The Diamondbacks took Trevor Bauer in the first round, third overall, in the 2011 draft. They sent him to the Indians in a three-team trade in December 2012. Manager Terry Francona sees why, even after Bauer has had back-to-back mediocre showings in limited Major League action, the D-Backs took him so early.
Bauer has made some significant mechanical adjustments, but in the early going in spring training, it is starting to pay dividends. Bauer has struck out seven and walked three in five innings thus far. Francona understands that Bauer may not be an ace when the bell sounds at the end of March, but hopes the right-hander will lead his staff eventually.
Via MLB.com’s Jordan Bastian:
“You try to look at the big picture,” Francona said on Sunday “I think with everything, you try to make decisions not based out of emotion, but based on what’s best for our team. I think with a 23-year-old pitcher that the ceiling is very high, you have to step back sometimes and let him figure it out, certainly, with help.
“I think we’re going to see dividends this year at some point. It may not be April 1, but at some point this year I think we’ll see dividends, and once he gets here and figures it out, he’s got a chance to be a dominating pitcher. That’s the idea anyway.”
In 33 1/3 innings at the Major League level, Bauer has a 5.67 ERA with 29 walks and 28 strikeouts. Harnessing his control, obviously, will be a big factor in his success or failure in the big leagues.
The Kansas City Star has covered the death of Yordano Ventura and its aftermath in a thorough, thoughtful, respectful and admirable fashion and it has all been compelling to read, even if it’s often been difficult to read. Their latest story may be the most difficult, though it is nonetheless essential.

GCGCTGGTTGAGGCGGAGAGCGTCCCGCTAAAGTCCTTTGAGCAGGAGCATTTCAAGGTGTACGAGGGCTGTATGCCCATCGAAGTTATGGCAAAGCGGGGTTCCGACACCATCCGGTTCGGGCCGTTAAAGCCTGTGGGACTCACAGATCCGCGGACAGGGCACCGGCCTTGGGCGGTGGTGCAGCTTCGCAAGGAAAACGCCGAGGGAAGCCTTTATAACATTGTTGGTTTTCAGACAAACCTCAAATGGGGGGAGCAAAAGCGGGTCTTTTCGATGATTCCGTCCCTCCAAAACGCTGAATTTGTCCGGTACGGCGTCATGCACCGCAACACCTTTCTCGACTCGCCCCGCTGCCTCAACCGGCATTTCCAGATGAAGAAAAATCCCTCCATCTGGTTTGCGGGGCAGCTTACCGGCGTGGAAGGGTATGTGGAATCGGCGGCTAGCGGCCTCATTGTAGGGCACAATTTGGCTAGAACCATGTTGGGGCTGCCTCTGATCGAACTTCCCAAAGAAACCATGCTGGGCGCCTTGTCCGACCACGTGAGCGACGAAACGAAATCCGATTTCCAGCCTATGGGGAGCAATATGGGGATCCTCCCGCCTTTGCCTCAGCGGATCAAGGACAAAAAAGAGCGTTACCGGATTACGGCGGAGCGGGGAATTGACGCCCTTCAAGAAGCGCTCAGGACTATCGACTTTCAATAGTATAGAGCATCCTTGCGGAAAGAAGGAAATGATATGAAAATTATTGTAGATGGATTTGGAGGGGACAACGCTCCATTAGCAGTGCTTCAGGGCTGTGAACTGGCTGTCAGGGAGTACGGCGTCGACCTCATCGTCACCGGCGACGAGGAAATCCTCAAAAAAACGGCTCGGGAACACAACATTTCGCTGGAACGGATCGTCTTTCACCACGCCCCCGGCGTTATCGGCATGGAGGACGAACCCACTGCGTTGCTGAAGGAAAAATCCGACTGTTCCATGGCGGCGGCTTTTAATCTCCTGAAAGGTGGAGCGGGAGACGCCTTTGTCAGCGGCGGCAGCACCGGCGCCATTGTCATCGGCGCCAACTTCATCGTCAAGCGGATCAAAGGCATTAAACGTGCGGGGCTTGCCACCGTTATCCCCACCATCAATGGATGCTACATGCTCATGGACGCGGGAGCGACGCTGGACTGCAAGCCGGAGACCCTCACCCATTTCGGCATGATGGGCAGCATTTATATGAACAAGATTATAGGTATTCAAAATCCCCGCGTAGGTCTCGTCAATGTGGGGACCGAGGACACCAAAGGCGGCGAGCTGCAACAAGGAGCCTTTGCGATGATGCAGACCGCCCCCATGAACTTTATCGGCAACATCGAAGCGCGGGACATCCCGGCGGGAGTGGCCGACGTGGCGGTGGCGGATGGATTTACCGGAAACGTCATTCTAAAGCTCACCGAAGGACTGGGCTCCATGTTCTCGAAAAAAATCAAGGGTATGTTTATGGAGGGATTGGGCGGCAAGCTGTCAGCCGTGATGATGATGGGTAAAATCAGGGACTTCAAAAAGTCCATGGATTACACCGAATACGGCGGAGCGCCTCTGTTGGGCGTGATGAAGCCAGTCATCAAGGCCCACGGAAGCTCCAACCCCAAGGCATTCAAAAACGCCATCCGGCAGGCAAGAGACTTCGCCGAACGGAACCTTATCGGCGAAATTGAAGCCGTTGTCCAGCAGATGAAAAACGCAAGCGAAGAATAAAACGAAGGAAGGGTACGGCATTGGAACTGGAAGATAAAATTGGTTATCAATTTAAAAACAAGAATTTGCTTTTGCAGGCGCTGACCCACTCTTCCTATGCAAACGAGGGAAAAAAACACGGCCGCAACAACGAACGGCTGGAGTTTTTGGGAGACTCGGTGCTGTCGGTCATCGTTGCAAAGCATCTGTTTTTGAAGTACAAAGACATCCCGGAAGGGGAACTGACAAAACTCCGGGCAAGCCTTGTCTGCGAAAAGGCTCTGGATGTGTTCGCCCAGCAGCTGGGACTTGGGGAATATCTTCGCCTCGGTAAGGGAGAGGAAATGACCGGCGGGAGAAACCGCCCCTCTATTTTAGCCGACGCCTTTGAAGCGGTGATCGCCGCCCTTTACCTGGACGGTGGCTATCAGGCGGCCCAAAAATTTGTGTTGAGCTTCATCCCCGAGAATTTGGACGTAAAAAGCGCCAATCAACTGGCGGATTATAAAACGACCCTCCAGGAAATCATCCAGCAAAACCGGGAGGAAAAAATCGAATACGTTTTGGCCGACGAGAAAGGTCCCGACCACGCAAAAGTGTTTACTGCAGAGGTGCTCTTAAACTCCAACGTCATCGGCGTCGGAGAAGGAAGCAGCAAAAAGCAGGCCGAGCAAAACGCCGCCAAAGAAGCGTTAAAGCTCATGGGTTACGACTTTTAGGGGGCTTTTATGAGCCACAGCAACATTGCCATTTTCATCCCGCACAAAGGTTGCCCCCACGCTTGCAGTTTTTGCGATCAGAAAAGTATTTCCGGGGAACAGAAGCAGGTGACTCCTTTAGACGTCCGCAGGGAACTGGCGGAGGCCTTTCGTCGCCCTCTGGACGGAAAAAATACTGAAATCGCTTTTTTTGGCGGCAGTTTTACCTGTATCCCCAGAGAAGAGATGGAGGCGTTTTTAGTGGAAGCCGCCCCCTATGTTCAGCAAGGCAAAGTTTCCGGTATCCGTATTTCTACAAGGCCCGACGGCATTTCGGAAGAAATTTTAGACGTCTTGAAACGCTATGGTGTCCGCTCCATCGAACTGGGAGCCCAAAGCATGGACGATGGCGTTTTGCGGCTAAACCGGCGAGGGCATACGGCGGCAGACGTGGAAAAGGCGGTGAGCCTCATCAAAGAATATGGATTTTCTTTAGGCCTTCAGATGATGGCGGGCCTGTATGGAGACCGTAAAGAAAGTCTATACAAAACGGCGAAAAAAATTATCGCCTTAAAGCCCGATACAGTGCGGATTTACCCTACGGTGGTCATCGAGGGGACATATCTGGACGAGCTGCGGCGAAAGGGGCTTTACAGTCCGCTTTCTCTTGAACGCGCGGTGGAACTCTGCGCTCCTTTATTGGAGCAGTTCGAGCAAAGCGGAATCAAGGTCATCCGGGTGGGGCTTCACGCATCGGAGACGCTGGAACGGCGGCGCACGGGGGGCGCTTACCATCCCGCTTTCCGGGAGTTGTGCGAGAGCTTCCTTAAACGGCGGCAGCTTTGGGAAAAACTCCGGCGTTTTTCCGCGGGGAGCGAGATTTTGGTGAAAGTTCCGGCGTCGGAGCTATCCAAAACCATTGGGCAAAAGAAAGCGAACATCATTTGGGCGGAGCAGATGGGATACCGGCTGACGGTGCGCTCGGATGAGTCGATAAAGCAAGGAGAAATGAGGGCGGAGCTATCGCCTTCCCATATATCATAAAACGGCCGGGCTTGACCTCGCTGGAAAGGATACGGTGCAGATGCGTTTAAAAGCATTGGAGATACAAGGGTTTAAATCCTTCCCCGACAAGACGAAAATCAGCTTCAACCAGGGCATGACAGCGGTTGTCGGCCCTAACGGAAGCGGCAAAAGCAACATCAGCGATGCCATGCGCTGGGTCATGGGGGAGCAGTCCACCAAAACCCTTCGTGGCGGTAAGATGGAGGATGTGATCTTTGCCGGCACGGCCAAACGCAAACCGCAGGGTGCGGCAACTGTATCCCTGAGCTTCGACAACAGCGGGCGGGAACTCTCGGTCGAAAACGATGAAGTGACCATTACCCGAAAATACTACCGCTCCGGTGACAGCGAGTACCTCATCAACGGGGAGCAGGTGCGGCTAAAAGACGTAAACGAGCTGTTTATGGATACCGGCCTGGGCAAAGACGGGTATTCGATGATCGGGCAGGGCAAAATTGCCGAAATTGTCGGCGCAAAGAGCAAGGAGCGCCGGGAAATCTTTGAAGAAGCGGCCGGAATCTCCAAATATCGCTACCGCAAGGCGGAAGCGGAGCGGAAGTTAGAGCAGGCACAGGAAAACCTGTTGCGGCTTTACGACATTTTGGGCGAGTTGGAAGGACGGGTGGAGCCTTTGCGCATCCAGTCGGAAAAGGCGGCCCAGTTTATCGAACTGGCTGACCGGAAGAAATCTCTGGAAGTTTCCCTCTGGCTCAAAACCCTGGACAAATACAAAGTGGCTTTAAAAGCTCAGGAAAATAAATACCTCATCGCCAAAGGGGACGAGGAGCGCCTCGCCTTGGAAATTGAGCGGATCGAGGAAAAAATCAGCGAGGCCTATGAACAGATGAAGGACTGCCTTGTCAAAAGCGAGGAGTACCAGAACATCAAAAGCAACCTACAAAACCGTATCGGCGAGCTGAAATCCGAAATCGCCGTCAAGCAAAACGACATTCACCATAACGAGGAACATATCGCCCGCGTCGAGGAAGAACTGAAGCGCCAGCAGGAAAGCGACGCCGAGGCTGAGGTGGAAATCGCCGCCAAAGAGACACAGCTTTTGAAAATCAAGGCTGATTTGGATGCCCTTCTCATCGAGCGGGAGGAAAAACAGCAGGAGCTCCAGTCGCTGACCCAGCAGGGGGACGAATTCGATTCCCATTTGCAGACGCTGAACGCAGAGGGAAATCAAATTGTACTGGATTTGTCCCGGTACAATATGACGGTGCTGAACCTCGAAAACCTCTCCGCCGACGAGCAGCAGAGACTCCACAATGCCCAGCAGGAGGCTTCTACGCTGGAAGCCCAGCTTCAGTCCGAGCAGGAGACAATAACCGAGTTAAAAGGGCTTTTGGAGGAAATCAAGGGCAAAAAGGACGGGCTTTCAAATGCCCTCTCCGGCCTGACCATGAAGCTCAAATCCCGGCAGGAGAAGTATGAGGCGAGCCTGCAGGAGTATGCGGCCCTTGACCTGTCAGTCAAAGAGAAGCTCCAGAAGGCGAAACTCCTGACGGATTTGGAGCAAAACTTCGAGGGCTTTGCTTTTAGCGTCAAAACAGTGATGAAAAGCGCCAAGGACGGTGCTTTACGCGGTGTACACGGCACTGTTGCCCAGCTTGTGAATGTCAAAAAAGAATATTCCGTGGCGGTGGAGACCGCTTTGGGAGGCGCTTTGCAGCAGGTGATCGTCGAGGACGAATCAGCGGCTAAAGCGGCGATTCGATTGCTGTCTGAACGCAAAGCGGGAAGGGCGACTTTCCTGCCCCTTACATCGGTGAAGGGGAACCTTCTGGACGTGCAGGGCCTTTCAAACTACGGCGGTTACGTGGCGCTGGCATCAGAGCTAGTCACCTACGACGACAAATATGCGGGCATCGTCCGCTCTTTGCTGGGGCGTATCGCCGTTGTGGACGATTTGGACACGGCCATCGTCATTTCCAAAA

It covers the final year of Ventura’s life which, sadly, was tumultuous. He had become estranged from his family. He was married to a woman who, at the time of the ceremony, was still married to her first husband and whose family, allegedly, later made threats against Ventura that we’re only now learning about. This includes allegations of armed men accosting Ventura at his home near the Royals spring training facility a year ago. An incident which led to him missing time due to “flulike symptoms,” but which, in reality, caused him considerable mental distress. He was again threatened, it is claimed, in Kansas City during the season. There is also an allegation that Ventura attempted suicide via an overdose of Benadryl, though that is disputed.
Beyond that, there is an arc to the end of Ventura’s life which sounds unfortunately familiar. It’s a story of a young man whose life changed dramatically in a very, very short period of time and who struggled at times to process the changes. Were it not for a fateful drive on a dark and winding road one night in late January, they all could’ve been things that, as his career matured, he could look back on as learning experiences. Now that he’s gone, however, they form the final, tragic chapter.
Ken Rosenthal of FOX Sports reports that the Royals and first baseman Eric Hosmer have discussed a long-term contract extension. However, Hosmer also indicated that he will head into free agency if a deal is not consummated by Opening Day.
Hosmer, 27, avoided arbitration with the Royals last month, agreeing to a $12.25 million salary for the 2017 season. He is one of four key Royals players who can become a free agent after the season along with Mike Moustakas, Alcides Escobar, and Lorenzo Cain. If Hosmer does reach free agency, he would arguably be the top free agent first baseman.
Hosmer finished the past season hitting .266/.328/.433 with 25 home runs and 104 RBI while making his first All-Star team.